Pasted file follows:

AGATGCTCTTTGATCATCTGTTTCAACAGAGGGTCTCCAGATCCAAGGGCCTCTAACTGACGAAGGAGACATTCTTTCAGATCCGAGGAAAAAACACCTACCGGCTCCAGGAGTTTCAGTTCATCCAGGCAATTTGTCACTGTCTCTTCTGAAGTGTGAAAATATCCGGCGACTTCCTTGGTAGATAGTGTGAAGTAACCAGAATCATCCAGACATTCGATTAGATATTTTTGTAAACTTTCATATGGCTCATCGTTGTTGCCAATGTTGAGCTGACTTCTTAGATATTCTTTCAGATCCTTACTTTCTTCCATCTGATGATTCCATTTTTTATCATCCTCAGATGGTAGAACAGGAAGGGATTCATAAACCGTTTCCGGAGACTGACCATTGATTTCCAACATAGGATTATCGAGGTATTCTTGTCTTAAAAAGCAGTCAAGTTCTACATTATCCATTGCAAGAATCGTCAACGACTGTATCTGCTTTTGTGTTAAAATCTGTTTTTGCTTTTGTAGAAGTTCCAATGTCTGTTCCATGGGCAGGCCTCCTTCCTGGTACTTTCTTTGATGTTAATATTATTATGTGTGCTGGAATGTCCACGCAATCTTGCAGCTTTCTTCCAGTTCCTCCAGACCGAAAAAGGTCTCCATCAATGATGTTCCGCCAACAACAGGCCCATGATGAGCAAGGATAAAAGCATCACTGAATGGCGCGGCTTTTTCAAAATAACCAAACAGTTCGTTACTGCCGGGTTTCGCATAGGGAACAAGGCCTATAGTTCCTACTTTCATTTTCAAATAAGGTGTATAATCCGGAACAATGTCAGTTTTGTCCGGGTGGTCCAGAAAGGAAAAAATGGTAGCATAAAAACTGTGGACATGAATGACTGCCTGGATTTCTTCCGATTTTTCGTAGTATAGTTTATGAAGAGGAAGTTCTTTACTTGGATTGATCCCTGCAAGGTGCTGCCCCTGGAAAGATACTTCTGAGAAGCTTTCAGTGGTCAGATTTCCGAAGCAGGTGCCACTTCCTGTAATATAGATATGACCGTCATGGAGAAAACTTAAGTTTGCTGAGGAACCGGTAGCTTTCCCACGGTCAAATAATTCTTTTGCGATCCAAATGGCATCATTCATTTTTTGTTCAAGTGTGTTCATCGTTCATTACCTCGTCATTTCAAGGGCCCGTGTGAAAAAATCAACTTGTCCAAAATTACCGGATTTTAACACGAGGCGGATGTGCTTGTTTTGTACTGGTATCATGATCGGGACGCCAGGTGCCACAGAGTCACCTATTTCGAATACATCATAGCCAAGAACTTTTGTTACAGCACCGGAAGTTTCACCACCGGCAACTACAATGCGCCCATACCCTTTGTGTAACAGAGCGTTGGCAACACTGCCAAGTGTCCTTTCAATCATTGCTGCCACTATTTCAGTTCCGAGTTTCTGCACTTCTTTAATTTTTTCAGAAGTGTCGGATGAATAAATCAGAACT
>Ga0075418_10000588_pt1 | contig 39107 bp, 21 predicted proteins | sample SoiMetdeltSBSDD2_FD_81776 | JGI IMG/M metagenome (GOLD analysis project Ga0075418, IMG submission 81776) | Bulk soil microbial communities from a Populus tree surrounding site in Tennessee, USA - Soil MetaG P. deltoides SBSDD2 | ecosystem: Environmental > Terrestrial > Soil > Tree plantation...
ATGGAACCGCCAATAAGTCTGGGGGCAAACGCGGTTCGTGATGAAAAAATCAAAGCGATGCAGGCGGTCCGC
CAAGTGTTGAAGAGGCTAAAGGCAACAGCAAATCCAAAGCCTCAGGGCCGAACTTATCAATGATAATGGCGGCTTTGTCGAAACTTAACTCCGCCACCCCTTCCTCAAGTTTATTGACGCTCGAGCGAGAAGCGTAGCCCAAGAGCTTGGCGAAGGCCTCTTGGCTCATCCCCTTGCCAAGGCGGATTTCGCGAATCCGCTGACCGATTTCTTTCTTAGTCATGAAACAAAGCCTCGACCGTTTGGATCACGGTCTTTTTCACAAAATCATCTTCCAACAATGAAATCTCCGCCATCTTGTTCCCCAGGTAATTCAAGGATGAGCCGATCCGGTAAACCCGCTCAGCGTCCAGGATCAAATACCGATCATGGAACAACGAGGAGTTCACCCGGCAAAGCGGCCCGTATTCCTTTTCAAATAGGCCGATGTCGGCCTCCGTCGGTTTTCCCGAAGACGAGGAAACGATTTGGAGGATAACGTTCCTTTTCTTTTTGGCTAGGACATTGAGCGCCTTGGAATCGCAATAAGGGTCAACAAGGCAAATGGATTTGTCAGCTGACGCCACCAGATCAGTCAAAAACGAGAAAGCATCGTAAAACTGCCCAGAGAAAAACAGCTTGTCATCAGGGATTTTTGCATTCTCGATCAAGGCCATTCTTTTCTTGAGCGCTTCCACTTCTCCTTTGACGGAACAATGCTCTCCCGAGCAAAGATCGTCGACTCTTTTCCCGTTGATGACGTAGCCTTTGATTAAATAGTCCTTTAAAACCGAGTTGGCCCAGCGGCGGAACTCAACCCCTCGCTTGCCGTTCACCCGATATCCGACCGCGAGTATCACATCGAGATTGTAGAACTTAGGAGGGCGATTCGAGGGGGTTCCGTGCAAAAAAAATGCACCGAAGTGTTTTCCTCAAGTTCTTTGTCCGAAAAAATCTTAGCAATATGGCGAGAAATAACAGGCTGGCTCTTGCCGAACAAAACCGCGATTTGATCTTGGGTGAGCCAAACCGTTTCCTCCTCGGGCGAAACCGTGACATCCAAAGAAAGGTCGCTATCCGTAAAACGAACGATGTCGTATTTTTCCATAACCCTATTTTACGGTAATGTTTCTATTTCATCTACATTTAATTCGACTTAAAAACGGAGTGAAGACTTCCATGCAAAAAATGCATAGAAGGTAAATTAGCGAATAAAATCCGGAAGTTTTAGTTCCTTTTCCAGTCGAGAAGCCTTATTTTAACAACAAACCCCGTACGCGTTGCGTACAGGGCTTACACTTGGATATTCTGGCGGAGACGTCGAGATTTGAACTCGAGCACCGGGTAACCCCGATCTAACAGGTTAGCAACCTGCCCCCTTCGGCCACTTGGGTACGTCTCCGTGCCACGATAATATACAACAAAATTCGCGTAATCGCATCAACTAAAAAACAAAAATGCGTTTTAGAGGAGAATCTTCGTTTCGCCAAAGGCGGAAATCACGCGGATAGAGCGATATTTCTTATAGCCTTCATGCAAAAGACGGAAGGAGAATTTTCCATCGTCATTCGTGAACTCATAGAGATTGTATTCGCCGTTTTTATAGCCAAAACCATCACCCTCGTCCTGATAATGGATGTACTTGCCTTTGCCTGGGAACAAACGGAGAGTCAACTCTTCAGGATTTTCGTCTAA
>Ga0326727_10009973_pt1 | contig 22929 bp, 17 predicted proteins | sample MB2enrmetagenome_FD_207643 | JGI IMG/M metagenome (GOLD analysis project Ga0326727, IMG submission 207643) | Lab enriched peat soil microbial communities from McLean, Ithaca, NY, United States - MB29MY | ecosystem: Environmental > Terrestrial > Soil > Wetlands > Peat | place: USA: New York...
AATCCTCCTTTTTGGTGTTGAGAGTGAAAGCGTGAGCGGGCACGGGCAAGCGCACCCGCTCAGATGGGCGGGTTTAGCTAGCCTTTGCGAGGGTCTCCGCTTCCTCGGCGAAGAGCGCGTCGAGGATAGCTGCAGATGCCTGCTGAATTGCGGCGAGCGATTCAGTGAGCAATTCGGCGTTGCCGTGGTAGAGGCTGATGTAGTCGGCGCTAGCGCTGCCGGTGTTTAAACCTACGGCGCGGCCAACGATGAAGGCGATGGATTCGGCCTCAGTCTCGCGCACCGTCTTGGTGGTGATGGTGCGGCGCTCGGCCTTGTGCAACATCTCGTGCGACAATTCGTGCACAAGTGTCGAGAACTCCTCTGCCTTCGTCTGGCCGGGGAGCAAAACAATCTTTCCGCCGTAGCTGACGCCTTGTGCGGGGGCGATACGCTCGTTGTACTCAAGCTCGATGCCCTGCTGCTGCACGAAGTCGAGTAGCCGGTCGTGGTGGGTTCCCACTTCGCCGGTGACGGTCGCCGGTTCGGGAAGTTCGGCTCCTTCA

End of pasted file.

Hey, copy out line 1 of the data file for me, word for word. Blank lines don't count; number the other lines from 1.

AGATGCTCTTTGATCATCTGTTTCAACAGAGGGTCTCCAGATCCAAGGGCCTCTAACTGACGAAGGAGACATTCTTTCAGATCCGAGGAAAAAACACCTACCGGCTCCAGGAGTTTCAGTTCATCCAGGCAATTTGTCACTGTCTCTTCTGAAGTGTGAAAATATCCGGCGACTTCCTTGGTAGATAGTGTGAAGTAACCAGAATCATCCAGACATTCGATTAGATATTTTTGTAAACTTTCATATGGCTCATCGTTGTTGCCAATGTTGAGCTGACTTCTTAGATATTCTTTCAGATCCTTACTTTCTTCCATCTGATGATTCCATTTTTTATCATCCTCAGATGGTAGAACAGGAAGGGATTCATAAACCGTTTCCGGAGACTGACCATTGATTTCCAACATAGGATTATCGAGGTATTCTTGTCTTAAAAAGCAGTCAAGTTCTACATTATCCATTGCAAGAATCGTCAACGACTGTATCTGCTTTTGTGTTAAAATCTGTTTTTGCTTTTGTAGAAGTTCCAATGTCTGTTCCATGGGCAGGCCTCCTTCCTGGTACTTTCTTTGATGTTAATATTATTATGTGTGCTGGAATGTCCACGCAATCTTGCAGCTTTCTTCCAGTTCCTCCAGACCGAAAAAGGTCTCCATCAATGATGTTCCGCCAACAACAGGCCCATGATGAGCAAGGATAAAAGCATCACTGAATGGCGCGGCTTTTTCAAAATAACCAAACAGTTCGTTACTGCCGGGTTTCGCATAGGGAACAAGGCCTATAGTTCCTACTTTCATTTTCAAATAAGGTGTATAATCCGGAACAATGTCAGTTTTGTCCGGGTGGTCCAGAAAGGAAAAAATGGTAGCATAAAAACTGTGGACATGAATGACTGCCTGGATTTCTTCCGATTTTTCGTAGTATAGTTTATGAAGAGGAAGTTCTTTACTTGGATTGATCCCTGCAAGGTGCTGCCCCTGGAAAGATACTTCTGAGAAGCTTTCAGTGGTCAGATTTCCGAAGCAGGTGCCACTTCCTGTAATATAGATATGACCGTCATGGAGAAAACTTAAGTTTGCTGAGGAACCGGTAGCTTTCCCACGGTCAAATAATTCTTTTGCGATCCAAATGGCATCATTCATTTTTTGTTCAAGTGTGTTCATCGTTCATTACCTCGTCATTTCAAGGGCCCGTGTGAAAAAATCAACTTGTCCAAAATTACCGGATTTTAACACGAGGCGGATGTGCTTGTTTTGTACTGGTATCATGATCGGGACGCCAGGTGCCACAGAGTCACCTATTTCGAATACATCATAGCCAAGAACTTTTGTTACAGCACCGGAAGTTTCACCACCGGCAACTACAATGCGCCCATACCCTTTGTGTAACAGAGCGTTGGCAACACTGCCAAGTGTCCTTTCAATCATTGCTGCCACTATTTCAGTTCCGAGTTTCTGCACTTCTTTAATTTTTTCAGAAGTGTCGGATGAATAAATCAGAACT